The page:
“May your way may be known upon earth, your saving health among all nations.”—Psalm 67:2
To those who have lost loved ones, we—your fellow citizens—offer you comfort, not condolence, empathy, not sympathy. As a people we have borne this pandemic’s cost in the lives of our families; as a nation we shall honor and mourn them together. Let peace and good health prevail among all the nations, O God, and may it be so in our own families, communities, states, and land on this day and each day to come. These families are your families, O Lord. Hear our prayer.
“Therefore, if anyone is in Christ, the new creation has come: The old has gone, the new is here!”— 2 Corinthians 5:17
Jesus knew what we numb ones must always learn again: that weeping must be real because endings are real; and that weeping permits newness. Christ’s weeping with us permits the kingdom to come. The Holy Spirit’s indwelling opens us to envision a new “normal,” to envision an America true to her dreams, true to our native land to have a new birth of freedom and justice for all. Lord, open our eyes to a new and holy vision that your people may be your people in the days to come. Make us brave, O Lord, together. Hear our prayer. Amen.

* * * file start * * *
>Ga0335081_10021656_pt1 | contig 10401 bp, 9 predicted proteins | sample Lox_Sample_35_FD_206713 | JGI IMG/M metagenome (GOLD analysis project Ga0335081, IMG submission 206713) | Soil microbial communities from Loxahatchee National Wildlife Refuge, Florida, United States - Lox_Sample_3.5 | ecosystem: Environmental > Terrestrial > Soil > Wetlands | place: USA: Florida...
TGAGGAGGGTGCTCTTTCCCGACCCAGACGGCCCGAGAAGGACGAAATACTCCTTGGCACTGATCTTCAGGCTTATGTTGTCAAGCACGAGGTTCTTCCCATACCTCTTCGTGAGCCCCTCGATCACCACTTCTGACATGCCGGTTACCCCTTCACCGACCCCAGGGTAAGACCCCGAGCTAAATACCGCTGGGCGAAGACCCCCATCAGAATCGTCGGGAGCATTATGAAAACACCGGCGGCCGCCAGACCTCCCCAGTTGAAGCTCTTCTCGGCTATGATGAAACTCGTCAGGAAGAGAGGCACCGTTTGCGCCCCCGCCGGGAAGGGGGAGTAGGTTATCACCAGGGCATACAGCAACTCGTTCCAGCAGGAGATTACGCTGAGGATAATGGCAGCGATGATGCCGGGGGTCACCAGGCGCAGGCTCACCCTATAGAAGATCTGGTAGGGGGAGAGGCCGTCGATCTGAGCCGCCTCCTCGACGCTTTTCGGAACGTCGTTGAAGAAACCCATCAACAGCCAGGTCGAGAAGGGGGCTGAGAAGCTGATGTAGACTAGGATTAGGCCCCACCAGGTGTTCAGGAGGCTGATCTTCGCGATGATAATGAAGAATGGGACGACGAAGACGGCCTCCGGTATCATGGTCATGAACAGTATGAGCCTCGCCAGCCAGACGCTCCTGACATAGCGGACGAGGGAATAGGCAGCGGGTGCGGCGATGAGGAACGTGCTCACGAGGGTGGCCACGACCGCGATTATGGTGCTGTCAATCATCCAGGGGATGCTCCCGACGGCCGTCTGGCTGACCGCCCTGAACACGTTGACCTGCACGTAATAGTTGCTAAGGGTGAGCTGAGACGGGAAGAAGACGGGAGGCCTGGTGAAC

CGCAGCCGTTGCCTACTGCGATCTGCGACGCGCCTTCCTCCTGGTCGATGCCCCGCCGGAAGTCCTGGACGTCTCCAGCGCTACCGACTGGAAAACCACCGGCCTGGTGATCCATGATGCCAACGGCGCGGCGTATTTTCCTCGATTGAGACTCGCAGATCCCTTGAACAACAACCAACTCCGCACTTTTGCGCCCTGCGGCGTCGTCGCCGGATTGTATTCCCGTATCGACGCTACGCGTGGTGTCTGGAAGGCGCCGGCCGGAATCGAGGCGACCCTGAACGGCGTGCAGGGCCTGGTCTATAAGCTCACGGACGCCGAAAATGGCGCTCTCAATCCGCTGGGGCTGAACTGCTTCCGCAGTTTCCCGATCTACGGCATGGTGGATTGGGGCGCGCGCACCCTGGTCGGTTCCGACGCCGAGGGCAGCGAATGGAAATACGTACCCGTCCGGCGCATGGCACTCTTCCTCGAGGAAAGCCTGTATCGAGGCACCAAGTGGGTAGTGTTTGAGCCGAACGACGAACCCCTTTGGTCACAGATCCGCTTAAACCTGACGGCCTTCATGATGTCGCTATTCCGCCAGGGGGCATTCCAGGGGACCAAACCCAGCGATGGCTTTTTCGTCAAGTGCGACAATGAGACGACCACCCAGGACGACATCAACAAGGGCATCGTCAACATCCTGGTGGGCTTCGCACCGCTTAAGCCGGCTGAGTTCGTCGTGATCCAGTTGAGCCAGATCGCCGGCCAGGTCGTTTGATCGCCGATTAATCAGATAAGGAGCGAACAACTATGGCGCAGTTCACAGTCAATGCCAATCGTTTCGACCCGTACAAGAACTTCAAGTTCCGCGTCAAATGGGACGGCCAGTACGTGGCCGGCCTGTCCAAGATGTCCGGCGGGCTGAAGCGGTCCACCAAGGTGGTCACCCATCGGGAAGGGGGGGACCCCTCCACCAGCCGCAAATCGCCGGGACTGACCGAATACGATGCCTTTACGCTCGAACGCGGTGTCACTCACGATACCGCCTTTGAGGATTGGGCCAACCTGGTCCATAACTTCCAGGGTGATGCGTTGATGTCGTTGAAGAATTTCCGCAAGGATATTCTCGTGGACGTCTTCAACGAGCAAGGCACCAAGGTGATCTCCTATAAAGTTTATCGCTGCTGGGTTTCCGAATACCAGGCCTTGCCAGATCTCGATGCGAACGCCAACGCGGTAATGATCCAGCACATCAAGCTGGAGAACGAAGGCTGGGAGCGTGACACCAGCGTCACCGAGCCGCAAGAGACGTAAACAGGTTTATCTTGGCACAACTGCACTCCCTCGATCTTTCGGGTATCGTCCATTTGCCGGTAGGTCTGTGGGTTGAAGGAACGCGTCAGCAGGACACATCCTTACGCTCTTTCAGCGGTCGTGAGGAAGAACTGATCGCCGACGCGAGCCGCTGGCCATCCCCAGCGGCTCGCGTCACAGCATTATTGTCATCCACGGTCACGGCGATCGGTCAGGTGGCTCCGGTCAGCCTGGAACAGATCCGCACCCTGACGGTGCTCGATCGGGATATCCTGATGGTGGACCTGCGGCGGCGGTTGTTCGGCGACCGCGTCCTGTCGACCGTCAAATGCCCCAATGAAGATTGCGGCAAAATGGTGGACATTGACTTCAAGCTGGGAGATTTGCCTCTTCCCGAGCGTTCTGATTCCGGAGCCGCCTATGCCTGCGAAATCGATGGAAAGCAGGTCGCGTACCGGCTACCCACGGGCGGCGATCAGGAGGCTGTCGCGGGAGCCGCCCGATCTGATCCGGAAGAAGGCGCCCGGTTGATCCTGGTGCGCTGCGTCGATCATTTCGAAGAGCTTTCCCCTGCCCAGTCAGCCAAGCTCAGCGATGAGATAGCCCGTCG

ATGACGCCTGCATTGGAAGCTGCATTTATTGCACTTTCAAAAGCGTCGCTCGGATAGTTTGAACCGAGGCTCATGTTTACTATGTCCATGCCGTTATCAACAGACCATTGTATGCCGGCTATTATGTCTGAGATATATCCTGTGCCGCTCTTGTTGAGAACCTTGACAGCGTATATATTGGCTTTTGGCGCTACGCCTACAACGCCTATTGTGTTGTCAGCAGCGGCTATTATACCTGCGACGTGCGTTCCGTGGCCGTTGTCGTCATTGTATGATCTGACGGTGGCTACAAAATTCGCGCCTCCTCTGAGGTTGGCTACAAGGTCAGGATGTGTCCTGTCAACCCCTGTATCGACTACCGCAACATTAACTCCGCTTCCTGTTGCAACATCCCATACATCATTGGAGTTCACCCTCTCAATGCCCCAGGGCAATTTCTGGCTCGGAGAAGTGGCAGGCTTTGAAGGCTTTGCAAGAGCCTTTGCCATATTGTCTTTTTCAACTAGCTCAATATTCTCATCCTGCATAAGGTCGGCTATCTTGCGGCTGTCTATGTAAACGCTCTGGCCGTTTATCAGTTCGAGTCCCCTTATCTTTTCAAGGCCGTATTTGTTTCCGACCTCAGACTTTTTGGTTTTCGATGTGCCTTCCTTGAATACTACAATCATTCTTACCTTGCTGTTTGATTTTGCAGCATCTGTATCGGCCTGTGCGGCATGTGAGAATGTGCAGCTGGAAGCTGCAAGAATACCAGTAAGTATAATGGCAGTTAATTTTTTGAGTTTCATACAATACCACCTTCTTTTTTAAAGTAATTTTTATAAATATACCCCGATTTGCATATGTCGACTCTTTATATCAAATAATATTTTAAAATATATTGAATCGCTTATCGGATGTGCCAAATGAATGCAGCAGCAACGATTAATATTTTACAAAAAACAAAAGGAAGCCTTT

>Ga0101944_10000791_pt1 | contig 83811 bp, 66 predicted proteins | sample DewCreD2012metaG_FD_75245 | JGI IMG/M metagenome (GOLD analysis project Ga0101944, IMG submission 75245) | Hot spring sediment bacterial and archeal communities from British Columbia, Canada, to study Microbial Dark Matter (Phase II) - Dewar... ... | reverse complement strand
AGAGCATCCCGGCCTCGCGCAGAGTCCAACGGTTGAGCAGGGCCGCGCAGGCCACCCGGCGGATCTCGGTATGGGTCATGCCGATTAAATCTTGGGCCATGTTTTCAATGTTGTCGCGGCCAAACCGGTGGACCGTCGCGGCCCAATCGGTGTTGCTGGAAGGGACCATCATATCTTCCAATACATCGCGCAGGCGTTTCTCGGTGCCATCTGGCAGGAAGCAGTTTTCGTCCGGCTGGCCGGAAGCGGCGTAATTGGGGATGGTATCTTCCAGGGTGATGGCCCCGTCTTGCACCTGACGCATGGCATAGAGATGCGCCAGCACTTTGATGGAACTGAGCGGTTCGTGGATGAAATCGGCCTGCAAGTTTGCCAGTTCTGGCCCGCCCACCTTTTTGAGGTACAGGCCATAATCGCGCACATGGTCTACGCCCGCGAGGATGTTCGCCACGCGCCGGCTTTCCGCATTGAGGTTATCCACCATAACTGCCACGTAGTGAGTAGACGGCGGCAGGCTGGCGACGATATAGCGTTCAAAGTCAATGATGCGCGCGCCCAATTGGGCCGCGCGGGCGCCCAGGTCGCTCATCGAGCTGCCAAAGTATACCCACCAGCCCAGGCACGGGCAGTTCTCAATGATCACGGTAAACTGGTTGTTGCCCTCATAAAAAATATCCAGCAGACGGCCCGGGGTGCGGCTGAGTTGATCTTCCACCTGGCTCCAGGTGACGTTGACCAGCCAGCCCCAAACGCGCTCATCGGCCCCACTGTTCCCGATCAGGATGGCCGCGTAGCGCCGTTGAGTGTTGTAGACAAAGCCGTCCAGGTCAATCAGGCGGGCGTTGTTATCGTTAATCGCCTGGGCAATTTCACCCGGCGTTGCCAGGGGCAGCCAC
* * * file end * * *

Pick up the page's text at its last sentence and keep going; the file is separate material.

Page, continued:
'God of Consolation': Prayers from the Jewish Community
God of consolation,
Surely you count in heaven,
Just as we count here on earth,
In shock and in sorrow,
The souls sent back to You,
The dead from the COVID pandemic,
As the ones become tens,
The tens become hundreds,
The hundreds become thousands,
The thousands become ten-thousands
And then hundred-thousands,
Each soul, a heartbreak,
Each soul, a life denied.
God of wisdom,
Surely in the halls of divine justice
You are assembling the courts,
Calling witnesses to testify,
The compassion of some
And the callousness of others
As we’ve struggled to cope.
The souls taken too soon,
Whose funerals were lonely,
Who didn’t need to die,